DENR IT Plan with 6-Month Updates
Each department must complete an IT Plan and submit it to the State CIO by October 1 of each even numbered year. The departmental plans are then rolled up into a statewide plan that is submitted to the General Assembly by February 1st of each regular session. It is then updatedevery 6 months.
Although planning is important in its own right, this year, legislation is pending that would require OITS to reject any project that is not listed in the IT Plan.
The statute requires each departmental and statewide plan to include the following elements:
In addition to the statutory factors required to be included in the plan, the SCIO requests that the following factors also be included.
Each division steering committee or liaison should work with its lead application developer in DENR IT to score the current projects in the division and submit the first cut of project priorities to the division director for review and concurrence. After director approval, each division will then submit its project priorities to the Technology Advisory Committee (TAC) that will then take a second cut at prioritizing projects, but across the entire department rather than a single division. Any conflicts between divisions will be escalated to the Technology Management Committee (TMC). After the TMC approves the plan, it will be circulated to DENR's executives and I will ultimately approve the final plan as Assistant Secretary for Information.
The five perspectives used to prioritize projects define the connection between business context and IT investment management. They provide the critical set of perspectives by which to understand, evaluate, manage, and retire IT investments.
The five perspectives are as follows:
These five perspectives are weighted and defined in the Project Prioritization Criteria Matrix adopted by the TMC. To view more detail on the criteria, click on the link below:
To read more about the strategy behind ranking projects, read the Gartner article at the link below:
State IT Plan 2011-13
The State IT Plan attempts to address the impacts of a serious and prolonged recession by targeting three areas:
Business Function Strategies for Cost Savings
The State Plan describes the linkage between the business processes of government and the technology solutions that help enable them. The business functions that have the highest cost-saving opportunities arise from the following strategies or themes:
The State Plan recommends five near-term and four emerging work efforts in the Strategic Initiatives section. These initiatives parallel the vision of Governor Perdue for North Carolina, that is, jobs and economic recovery, career and college, ready set go, setting government straight, and safe communities. The identified strategic initiatives are as follows:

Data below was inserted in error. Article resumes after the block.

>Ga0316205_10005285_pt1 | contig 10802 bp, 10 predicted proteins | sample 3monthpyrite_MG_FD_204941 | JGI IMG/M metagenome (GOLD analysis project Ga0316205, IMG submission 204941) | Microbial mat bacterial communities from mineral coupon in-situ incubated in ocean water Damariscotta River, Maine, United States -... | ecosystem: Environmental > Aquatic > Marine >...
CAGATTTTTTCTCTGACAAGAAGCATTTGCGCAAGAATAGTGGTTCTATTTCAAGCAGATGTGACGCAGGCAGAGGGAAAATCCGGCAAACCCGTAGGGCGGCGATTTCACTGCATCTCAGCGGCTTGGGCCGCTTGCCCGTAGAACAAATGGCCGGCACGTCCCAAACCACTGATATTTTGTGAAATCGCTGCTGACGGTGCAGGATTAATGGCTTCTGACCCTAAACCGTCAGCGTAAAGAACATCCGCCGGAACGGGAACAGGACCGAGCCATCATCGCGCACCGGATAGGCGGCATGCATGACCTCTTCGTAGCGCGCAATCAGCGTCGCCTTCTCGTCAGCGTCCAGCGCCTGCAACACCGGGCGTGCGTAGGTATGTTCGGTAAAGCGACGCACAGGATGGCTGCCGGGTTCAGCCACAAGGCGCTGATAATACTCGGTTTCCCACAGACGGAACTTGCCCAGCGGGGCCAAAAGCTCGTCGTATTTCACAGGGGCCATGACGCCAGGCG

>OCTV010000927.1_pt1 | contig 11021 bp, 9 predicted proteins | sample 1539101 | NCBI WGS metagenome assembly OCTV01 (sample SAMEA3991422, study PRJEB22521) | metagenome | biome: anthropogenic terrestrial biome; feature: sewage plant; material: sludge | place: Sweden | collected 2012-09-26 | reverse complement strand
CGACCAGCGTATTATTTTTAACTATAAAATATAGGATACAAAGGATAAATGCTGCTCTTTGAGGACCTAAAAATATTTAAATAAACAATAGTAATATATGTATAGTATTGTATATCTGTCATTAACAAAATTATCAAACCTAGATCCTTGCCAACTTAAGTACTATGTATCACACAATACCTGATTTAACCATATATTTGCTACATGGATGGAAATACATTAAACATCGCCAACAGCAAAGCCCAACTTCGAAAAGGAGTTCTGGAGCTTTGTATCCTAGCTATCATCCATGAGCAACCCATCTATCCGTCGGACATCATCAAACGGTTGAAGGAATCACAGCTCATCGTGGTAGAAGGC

Some of the initiatives are further along and better defined than others because some independent work has already begun. Others are in the very early idea stage. The initiatives offer the real probability of reduced cost and improved services. These initiatives are further defined within this document.
The State IT Plan’s primary focus is the use of technology to reduce costs and improve service. As such the funding strategy emphasizes reinvestment of existing resources — not requests for new funds. Given the current state budget crisis this plan prioritizes short-term efforts. The plan recognizes that recommendations and actions resulting from the INSA Program later in Spring 2011 may initiate sourcing activities directing IT resources toward some of the strategic initiatives. In addition, the plan proposes to reinvest and consolidate individual/duplicative agency IT spend as a means of providing a pool of money for many of these state-wide strategic initiatives.
Other Statewide Planning Efforts
The State IT Plan does not exist in a vacuum; it coexists with a number of other noteworthy ongoing statewide initiatives which will likely have significant impact on the North Carolina IT landscape. The four programs identified are:
Workforce Development (Moving from Internal Service Provider to Vendor Manager)
The State IT Plan envisages a profoundly different IT landscape and one where the IT workforce must adapt to new evolving roles. The role of IT may evolve from an internal service provider to more of a business peer in meeting customer needs. Going forward, IT and business roles may become closer and more integrated. These changes demand a business-capable IT workforce. The role of IT leadership will be more focused on contracting, vendor management, as well as monitoring service level agreements of vendors delivering services. In addition, business process management will become an integral part of strategic IT skills.
The following table outlines the relationship of each of the planned and emerging initiatives to the overarching strategies listed in the Business Requirements section:
To view the State IT Plan in its entirety, click on the link below: